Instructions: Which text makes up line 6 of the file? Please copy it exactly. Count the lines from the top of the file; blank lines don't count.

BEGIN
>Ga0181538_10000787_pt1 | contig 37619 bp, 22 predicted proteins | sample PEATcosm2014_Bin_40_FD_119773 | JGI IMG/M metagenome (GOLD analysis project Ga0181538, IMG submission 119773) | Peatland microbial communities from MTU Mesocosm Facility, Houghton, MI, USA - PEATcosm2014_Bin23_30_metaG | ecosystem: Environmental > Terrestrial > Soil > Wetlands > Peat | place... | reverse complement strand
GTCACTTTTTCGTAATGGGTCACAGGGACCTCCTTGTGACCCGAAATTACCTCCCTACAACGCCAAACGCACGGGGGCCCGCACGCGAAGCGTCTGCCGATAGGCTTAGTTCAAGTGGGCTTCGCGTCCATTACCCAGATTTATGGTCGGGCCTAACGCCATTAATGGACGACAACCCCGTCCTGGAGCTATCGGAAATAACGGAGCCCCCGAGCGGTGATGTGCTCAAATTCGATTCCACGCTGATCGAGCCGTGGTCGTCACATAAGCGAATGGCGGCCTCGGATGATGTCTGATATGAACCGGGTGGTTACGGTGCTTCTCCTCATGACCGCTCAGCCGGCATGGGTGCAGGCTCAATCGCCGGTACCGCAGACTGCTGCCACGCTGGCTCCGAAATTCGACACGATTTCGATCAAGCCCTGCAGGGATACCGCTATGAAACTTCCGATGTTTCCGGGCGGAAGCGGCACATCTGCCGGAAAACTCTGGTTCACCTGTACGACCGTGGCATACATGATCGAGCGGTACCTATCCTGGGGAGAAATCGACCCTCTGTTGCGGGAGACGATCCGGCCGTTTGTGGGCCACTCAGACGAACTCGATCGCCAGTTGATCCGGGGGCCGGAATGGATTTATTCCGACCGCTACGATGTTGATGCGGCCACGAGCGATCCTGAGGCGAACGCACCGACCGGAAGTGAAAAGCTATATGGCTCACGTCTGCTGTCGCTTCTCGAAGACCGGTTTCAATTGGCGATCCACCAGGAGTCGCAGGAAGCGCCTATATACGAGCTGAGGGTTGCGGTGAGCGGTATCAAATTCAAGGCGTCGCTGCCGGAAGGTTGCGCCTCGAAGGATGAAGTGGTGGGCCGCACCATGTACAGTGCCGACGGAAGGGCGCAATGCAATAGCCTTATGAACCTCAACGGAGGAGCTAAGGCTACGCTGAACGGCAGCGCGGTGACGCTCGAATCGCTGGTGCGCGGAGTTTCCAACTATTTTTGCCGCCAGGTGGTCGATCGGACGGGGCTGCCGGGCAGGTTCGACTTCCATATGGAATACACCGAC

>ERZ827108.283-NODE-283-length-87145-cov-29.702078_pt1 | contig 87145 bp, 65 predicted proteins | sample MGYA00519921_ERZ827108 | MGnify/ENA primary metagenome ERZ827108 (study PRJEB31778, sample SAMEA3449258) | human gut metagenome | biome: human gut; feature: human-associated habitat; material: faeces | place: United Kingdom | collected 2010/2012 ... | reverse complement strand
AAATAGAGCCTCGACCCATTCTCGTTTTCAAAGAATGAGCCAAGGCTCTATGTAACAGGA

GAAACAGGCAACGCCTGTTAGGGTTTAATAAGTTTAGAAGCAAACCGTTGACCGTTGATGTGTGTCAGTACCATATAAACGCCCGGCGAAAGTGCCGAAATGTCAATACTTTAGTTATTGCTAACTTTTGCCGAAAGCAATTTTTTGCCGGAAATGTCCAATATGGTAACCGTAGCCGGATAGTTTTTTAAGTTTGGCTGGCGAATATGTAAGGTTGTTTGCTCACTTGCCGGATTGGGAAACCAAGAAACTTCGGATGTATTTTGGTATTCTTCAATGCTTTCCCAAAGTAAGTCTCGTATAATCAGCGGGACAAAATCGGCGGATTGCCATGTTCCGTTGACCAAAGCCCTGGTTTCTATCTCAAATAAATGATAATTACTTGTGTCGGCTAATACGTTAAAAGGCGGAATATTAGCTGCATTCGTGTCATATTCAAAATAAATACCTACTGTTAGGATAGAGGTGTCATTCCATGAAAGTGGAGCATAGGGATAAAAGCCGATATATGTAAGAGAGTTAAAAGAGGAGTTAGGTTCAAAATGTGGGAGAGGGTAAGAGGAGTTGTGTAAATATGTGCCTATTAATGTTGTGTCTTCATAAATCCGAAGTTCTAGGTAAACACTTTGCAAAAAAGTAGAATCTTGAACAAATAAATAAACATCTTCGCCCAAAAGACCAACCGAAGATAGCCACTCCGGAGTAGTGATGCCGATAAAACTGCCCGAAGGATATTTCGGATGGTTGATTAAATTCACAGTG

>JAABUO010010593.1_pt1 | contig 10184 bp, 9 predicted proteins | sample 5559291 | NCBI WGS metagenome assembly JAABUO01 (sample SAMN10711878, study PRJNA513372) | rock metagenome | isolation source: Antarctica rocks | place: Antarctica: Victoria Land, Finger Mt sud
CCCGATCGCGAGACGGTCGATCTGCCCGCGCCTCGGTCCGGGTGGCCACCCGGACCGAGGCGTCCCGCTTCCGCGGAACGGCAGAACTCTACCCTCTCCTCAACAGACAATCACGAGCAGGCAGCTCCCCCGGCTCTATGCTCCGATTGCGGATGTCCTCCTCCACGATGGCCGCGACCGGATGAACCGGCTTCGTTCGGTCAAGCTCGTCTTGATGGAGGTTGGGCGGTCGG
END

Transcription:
>JAABUO010010593.1_pt1 | contig 10184 bp, 9 predicted proteins | sample 5559291 | NCBI WGS metagenome assembly JAABUO01 (sample SAMN10711878, study PRJNA513372) | rock metagenome | isolation source: Antarctica rocks | place: Antarctica: Victoria Land, Finger Mt sud